Bryan Debarge SHUFORD, Plaintiff-Appellant, v. IOWA DISTRICT COURT FOR SCOTT COUNTY, Defendant-Appellee.
On petition for a writ of certiorari,1 Bryan Shuford contends his statutory and constitutional right to counsel was violated by the district court when his pro se motion for illegal sentence and request for counsel was summarily denied by the district court without hearing and without appointing him an attorney. Fifteen years after his sentencing, he now appeals from the order denying his 2018 motion to correct his sentence. In Jefferson v. Iowa District Court, 926 N.W.2d 519, 524 (Iowa 2019), filed after the district court summarily denied Shuford's motion, the Iowa Supreme Court clarified that an indigent defendant has a right to counsel to advocate a motion to correct an illegal sentence. We must determine whether Shuford's motion and requested relief constitutes an attack on an illegal sentence, see Goodwin v. Iowa District Court, 936 N.W.2d 634, 644 (Iowa 2019), and, if so, whether Jefferson applies retroactively.
To answer these questions, we review the case process. On July 12, 2018, Shuford moved to correct an illegal sentence and requested court-appointed counsel.2 The district court denied the motion without hearing and without the benefit of counsel for Shuford. In his self-filed motion, Shuford contended an eighteen year old should be afforded the sentencing limitations allowed for juveniles provided in State v. Lyle, 854 N.W.2d 378, 403–04 (Iowa 2014) (holding that a mandatory minimum sentencing scheme is unconstitutional as applied to a juvenile conduct, and that this holding has “no application to sentencing laws affecting adult offenders”). Shuford was eighteen years old at the time of his crime and nineteen years old at sentencing.
In making his illegal-sentence claim, Shuford referenced arguments made in the Lyle dissent challenging studies cited by the majority. Shuford urged:
In State v. Lyle Justice Waterman made an attempt in his dissent (pg.16) but made a valid point in stating the court shouldn't stop at the age 18 but stay true to the study and go all the way to the age of 26. He states: “Will the majority stop here? Under the majority's reasoning, if the teen brain is still evolving, what about nineteen year olds? If the brain is still maturing into the mid-20s, why not prohibit mandatory minimum sentences for any offender under age twenty-six?” I too now say “why not stay true to the studies conducted and referred to in the Lyle case?”
In the same motion, Shuford asked for an attorney to represent him.
In its two-page ruling, the district court addressed the clear case law authority of Lyle and the nature of Shuford's crimes and pronounced that the sentence was “within statutory guidelines and appropriate based on the offender's needs, the severity of the crime and the circumstances.”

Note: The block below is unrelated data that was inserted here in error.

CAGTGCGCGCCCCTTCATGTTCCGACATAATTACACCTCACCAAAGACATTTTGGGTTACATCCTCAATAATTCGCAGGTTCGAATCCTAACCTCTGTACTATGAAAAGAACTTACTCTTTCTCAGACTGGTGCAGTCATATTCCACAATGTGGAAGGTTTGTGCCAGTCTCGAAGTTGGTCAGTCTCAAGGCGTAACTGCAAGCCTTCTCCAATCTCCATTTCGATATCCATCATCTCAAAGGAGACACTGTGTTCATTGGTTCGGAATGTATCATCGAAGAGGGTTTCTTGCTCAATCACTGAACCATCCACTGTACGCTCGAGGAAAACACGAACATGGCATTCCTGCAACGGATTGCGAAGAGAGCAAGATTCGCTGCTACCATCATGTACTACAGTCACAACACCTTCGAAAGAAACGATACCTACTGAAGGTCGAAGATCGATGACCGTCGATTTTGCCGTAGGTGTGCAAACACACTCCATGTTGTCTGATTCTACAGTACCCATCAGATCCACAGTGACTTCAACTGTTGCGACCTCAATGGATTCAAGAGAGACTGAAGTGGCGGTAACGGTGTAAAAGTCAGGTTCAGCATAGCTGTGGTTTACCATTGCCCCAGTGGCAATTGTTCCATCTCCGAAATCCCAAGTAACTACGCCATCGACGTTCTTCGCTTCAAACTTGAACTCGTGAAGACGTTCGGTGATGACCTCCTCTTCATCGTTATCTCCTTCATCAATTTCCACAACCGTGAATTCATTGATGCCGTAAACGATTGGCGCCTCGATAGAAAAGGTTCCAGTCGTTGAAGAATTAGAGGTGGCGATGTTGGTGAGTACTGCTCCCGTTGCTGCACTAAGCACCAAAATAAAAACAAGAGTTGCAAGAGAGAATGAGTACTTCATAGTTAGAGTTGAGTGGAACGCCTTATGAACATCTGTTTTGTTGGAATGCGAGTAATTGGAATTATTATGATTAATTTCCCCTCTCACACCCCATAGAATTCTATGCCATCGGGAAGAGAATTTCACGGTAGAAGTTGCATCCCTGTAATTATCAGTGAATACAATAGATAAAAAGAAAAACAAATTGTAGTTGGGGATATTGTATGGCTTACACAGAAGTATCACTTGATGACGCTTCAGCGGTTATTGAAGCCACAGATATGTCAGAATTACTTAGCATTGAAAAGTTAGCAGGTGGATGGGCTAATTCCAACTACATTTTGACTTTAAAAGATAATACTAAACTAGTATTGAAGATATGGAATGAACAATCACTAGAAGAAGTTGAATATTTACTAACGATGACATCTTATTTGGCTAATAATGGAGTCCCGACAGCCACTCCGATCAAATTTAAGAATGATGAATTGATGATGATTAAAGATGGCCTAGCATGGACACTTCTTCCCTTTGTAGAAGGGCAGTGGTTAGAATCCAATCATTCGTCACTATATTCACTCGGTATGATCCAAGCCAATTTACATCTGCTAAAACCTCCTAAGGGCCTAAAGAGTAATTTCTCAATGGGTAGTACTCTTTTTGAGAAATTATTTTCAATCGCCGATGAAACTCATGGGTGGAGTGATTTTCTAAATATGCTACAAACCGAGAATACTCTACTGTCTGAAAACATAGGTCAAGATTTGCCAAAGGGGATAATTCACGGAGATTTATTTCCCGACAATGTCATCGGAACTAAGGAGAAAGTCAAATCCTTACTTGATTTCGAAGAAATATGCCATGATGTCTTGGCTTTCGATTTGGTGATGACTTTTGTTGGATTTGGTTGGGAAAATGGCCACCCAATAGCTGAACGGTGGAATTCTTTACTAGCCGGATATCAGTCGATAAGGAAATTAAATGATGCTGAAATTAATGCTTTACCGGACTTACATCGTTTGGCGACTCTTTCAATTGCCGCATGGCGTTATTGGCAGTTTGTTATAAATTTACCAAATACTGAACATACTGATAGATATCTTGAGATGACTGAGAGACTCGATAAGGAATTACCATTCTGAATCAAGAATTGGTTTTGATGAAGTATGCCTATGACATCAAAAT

A challenge of an illegal sentence can be made at any time. State v. Zarate, 908 N.W.2d 831, 840 (Iowa 2018). The standard of review for constitutional issues is de novo. State v. Harrison, 914 N.W.2d 178, 187–88 (Iowa 2018). Questions of statutory interpretation are reviewed for correction of errors at law. State v. Coleman, 907 N.W.2d 124, 134 (Iowa 2018). The relevant statutory law is found at Iowa Rule of Criminal Procedure 2.28(1).3 In a case decided after Shuford's motion was denied, a combined motion to correct an illegal sentence and request for appointed counsel was summarily denied, and our supreme court found,
A motion to correct illegal sentence is a stage of the original criminal case. It “takes place entirely in the context of [that case].” Such a motion is not filed as a separate action. Indeed, rule 2.24(1) authorizes it as one of the “[p]ermissible motions after trial.” It is true that such a motion may be filed at any time. Still, it is not filed as a separate action but within the original criminal case. It is merely a “motion,” not an “application,” see Iowa Code § 822.3 (application for postconviction relief), or even a “petition,” see id. § 910.7 (petition to modify plan of restitution or restitution plan of payment). Thus, we believe that under rule 2.28(1), [State v.] Alspach, [554 N.W.2d 882 (Iowa 1996),] and [State v.] Dudley, [766 N.W.2d 606 (Iowa 2009),] a right to counsel is triggered.
Jefferson, 926 N.W.2d at 524 (citations omitted).
Yet Shuford maintains the district court had no discretion and erred by failing to appoint him counsel. The State counters with several points. First, the State contends that since Jefferson came after the district court's denial of Shuford's combined motion, its ruling need not be applied here. Second, even if Jefferson applies retroactively, because Shuford's claim is meritless, a summary denial was warranted.